State's Lawsuit Climate Ranking Improves Five Places
WASHINGTON, D.C. — In its best showing ever, West Virginia’s lawsuit climate ranking improved by five places in 2017, from 50th to 45th in a new national survey released today by the U.S. Chamber Institute for Legal Reform (ILR). Before today’s release, West Virginia had never ranked higher than 49th in the 10 previous surveys spanning 15 years.
This improvement reflects a multi-year commitment to lawsuit reform that continued in 2017 under strong legislative leadership and support from Gov. Jim Justice.
2017 Lawsuit Climate Survey: Ranking the States surveyed senior business executives on their experiences with state lawsuit environments.
West Virginia’s improvement comes at a critical time. An all-time high 85 percent of those surveyed said that a state’s lawsuit environment is likely to impact their company’s decisions about where to locate or expand.
“West Virginia’s hard work to improve its lawsuit climate is paying off, and state lawmakers and Governor Justice can take lots of credit,” said ILR President Lisa A. Rickard. “In the last three years, they’ve passed some of the most meaningful tort reforms in the state’s history.”
Recently, West Virginia enacted laws to prevent fraud in asbestos lawsuits, to ensure that parties found at fault in lawsuits pay their fair share, and to put public “sunshine” on how the attorney general hires and pays outside lawyers to represent the state.
West Virginia’s Supreme Court also is getting fairer. For example, in April the Court unanimously agreed to preserve contract rights by directing disputes to be handled outside of court through arbitration rather than a lawsuit.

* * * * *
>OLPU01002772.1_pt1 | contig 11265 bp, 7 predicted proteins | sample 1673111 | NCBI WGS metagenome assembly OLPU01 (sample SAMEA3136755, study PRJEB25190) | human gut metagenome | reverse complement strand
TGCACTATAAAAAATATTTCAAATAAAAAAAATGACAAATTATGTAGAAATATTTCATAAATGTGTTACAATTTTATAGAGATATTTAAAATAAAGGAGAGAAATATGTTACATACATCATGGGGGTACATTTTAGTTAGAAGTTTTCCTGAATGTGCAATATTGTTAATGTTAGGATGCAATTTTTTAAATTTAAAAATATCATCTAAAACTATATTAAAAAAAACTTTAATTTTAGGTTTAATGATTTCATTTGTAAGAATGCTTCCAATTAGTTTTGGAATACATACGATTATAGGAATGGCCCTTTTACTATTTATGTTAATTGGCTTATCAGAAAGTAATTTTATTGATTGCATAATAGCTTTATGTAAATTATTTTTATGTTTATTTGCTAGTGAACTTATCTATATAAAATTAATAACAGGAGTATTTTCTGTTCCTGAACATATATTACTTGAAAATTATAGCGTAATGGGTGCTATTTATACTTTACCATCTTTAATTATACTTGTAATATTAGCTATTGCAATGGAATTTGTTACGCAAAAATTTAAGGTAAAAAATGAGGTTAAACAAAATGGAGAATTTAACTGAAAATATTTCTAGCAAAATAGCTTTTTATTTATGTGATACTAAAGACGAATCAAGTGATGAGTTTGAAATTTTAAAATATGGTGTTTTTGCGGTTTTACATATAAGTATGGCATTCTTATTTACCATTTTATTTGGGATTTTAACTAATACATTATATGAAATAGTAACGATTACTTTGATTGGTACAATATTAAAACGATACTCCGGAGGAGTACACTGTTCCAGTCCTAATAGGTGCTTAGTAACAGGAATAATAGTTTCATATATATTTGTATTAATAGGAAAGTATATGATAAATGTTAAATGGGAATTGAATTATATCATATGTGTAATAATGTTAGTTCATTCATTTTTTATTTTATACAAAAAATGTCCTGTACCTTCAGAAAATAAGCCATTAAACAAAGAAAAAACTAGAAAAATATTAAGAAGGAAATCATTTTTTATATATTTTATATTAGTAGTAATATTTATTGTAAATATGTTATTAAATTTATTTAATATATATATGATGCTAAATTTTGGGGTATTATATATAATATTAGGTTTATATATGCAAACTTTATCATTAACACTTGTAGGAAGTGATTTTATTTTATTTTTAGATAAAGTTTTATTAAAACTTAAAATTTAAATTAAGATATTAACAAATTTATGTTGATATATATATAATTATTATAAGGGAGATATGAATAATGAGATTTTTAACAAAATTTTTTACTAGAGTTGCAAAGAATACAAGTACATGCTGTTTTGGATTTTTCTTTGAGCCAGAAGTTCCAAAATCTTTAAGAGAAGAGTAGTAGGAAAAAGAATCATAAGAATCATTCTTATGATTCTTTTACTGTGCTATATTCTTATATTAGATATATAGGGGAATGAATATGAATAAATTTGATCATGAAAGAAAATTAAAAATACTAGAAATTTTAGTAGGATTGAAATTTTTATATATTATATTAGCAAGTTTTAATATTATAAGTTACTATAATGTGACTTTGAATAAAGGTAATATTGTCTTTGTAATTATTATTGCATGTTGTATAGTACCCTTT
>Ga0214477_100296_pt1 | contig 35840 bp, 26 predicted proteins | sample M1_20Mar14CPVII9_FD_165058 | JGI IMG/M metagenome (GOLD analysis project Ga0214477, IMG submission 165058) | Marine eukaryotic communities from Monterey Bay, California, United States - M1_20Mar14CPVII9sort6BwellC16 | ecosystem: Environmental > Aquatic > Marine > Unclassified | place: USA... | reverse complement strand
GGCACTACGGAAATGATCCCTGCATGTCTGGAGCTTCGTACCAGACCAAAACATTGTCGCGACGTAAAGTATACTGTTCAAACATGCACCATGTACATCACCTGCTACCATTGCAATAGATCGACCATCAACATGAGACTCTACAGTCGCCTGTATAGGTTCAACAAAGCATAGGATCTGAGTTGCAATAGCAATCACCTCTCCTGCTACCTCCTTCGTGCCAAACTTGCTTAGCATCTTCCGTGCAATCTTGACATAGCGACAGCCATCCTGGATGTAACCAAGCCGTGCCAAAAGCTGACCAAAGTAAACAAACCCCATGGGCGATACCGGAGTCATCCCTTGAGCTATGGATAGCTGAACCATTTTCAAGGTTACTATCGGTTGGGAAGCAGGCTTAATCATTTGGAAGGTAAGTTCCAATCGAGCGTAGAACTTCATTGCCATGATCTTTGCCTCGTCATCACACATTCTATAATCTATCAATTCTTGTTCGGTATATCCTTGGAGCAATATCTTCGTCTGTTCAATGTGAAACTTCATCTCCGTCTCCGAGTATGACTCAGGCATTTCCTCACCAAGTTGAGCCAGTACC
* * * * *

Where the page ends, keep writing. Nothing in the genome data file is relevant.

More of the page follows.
“The Mountain State is now proving that with the right leadership, positive change will happen—and 2018 offers the opportunity for even more,” said Rickard.
Harris Poll, a global polling firm, conducted the 2017 Lawsuit Climate Survey through more than 1,300 telephone and online interviews between March 31 and June 26, 2017. Participants were senior business lawyers and executives in companies with annual revenues of at least $100 million. The survey asked participants to rank the fairness of state lawsuit environments across 10 categories including their laws, courts, judges, and juries.
In the last survey, released in 2015, West Virginia ranked among the five worst states in all 10 categories. This year, it ranked in the bottom five states in only one.
To promote the survey, ILR is conducting a national public awareness campaign. The national and key state online and broadcast ads can be seen here.
In tandem with the survey, ILR today released 101 Ways to Improve State Legal Systems, listing key legal reforms that states can adopt to improve their lawsuit climates.
ILR seeks to promote civil justice reform through legislative, political, judicial, and educational activities at the national, state, and local levels.
The U.S. Chamber of Commerce is the world’s largest business federation representing the interests of more than 3 million businesses of all sizes, sectors, and regions, as well as state and local chambers and industry associations.